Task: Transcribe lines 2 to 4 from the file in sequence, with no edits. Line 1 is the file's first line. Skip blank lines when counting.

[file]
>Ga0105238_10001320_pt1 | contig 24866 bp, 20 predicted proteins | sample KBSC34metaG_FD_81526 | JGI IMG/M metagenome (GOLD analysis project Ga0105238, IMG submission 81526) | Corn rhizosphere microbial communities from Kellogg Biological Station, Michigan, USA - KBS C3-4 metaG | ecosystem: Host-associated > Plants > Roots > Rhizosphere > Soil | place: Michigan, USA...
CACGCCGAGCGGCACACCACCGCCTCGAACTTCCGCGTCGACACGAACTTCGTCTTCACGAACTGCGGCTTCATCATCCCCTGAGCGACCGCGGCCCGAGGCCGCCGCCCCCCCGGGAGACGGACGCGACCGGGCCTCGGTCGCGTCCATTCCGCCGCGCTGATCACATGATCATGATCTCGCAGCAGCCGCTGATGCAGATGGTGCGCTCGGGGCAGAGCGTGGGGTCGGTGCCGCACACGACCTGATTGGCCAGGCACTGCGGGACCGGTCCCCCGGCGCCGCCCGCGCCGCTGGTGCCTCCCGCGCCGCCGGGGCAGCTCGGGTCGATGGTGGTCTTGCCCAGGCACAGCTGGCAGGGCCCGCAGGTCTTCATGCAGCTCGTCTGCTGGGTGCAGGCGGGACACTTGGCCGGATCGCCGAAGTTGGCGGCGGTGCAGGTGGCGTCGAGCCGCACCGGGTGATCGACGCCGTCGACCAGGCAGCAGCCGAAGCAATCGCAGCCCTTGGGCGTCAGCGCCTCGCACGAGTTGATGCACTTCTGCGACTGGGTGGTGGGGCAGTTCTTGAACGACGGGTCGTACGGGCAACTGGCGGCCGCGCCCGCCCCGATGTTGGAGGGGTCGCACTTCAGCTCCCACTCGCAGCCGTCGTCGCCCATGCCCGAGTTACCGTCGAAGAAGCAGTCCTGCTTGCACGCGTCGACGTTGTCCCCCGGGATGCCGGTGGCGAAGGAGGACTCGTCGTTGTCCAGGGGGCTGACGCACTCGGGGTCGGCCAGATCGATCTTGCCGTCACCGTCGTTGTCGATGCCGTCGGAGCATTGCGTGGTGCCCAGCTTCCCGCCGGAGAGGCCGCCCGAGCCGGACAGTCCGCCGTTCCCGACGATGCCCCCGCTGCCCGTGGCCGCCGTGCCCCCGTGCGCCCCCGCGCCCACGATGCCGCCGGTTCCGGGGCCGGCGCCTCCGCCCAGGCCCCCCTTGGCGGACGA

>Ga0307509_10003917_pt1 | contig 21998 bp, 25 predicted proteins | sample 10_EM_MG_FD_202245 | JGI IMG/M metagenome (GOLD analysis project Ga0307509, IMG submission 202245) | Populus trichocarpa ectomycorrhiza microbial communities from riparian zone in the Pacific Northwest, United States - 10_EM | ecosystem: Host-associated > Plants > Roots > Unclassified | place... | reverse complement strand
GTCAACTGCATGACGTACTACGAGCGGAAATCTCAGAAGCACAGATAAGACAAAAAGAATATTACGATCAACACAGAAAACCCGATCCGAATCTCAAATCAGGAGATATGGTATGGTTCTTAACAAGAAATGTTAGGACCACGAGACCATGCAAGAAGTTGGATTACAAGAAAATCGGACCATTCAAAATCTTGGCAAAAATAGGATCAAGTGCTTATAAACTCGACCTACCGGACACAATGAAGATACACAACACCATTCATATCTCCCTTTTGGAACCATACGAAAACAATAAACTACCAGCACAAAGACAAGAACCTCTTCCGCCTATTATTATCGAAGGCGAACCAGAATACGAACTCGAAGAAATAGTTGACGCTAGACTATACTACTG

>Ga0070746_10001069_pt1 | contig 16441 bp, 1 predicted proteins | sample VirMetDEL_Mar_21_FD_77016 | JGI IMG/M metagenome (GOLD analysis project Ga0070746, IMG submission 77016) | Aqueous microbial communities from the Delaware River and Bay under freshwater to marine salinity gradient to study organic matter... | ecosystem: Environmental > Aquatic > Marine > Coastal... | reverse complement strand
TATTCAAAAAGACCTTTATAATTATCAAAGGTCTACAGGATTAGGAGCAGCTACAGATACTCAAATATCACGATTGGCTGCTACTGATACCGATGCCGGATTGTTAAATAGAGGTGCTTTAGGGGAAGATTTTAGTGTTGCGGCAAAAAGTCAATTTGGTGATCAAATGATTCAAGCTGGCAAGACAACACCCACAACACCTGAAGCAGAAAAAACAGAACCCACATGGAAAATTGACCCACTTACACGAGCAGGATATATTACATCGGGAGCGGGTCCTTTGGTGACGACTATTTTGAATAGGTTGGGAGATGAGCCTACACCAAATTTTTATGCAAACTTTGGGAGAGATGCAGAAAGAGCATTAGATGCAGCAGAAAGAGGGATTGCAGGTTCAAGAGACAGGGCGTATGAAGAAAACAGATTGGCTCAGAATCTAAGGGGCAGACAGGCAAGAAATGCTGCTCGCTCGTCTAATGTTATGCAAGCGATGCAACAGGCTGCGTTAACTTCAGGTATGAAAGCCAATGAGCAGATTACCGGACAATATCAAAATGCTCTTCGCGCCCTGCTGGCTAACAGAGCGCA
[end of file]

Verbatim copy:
CACGCCGAGCGGCACACCACCGCCTCGAACTTCCGCGTCGACACGAACTTCGTCTTCACGAACTGCGGCTTCATCATCCCCTGAGCGACCGCGGCCCGAGGCCGCCGCCCCCCCGGGAGACGGACGCGACCGGGCCTCGGTCGCGTCCATTCCGCCGCGCTGATCACATGATCATGATCTCGCAGCAGCCGCTGATGCAGATGGTGCGCTCGGGGCAGAGCGTGGGGTCGGTGCCGCACACGACCTGATTGGCCAGGCACTGCGGGACCGGTCCCCCGGCGCCGCCCGCGCCGCTGGTGCCTCCCGCGCCGCCGGGGCAGCTCGGGTCGATGGTGGTCTTGCCCAGGCACAGCTGGCAGGGCCCGCAGGTCTTCATGCAGCTCGTCTGCTGGGTGCAGGCGGGACACTTGGCCGGATCGCCGAAGTTGGCGGCGGTGCAGGTGGCGTCGAGCCGCACCGGGTGATCGACGCCGTCGACCAGGCAGCAGCCGAAGCAATCGCAGCCCTTGGGCGTCAGCGCCTCGCACGAGTTGATGCACTTCTGCGACTGGGTGGTGGGGCAGTTCTTGAACGACGGGTCGTACGGGCAACTGGCGGCCGCGCCCGCCCCGATGTTGGAGGGGTCGCACTTCAGCTCCCACTCGCAGCCGTCGTCGCCCATGCCCGAGTTACCGTCGAAGAAGCAGTCCTGCTTGCACGCGTCGACGTTGTCCCCCGGGATGCCGGTGGCGAAGGAGGACTCGTCGTTGTCCAGGGGGCTGACGCACTCGGGGTCGGCCAGATCGATCTTGCCGTCACCGTCGTTGTCGATGCCGTCGGAGCATTGCGTGGTGCCCAGCTTCCCGCCGGAGAGGCCGCCCGAGCCGGACAGTCCGCCGTTCCCGACGATGCCCCCGCTGCCCGTGGCCGCCGTGCCCCCGTGCGCCCCCGCGCCCACGATGCCGCCGGTTCCGGGGCCGGCGCCTCCGCCCAGGCCCCCCTTGGCGGACGA

>Ga0307509_10003917_pt1 | contig 21998 bp, 25 predicted proteins | sample 10_EM_MG_FD_202245 | JGI IMG/M metagenome (GOLD analysis project Ga0307509, IMG submission 202245) | Populus trichocarpa ectomycorrhiza microbial communities from riparian zone in the Pacific Northwest, United States - 10_EM | ecosystem: Host-associated > Plants > Roots > Unclassified | place... | reverse complement strand
GTCAACTGCATGACGTACTACGAGCGGAAATCTCAGAAGCACAGATAAGACAAAAAGAATATTACGATCAACACAGAAAACCCGATCCGAATCTCAAATCAGGAGATATGGTATGGTTCTTAACAAGAAATGTTAGGACCACGAGACCATGCAAGAAGTTGGATTACAAGAAAATCGGACCATTCAAAATCTTGGCAAAAATAGGATCAAGTGCTTATAAACTCGACCTACCGGACACAATGAAGATACACAACACCATTCATATCTCCCTTTTGGAACCATACGAAAACAATAAACTACCAGCACAAAGACAAGAACCTCTTCCGCCTATTATTATCGAAGGCGAACCAGAATACGAACTCGAAGAAATAGTTGACGCTAGACTATACTACTG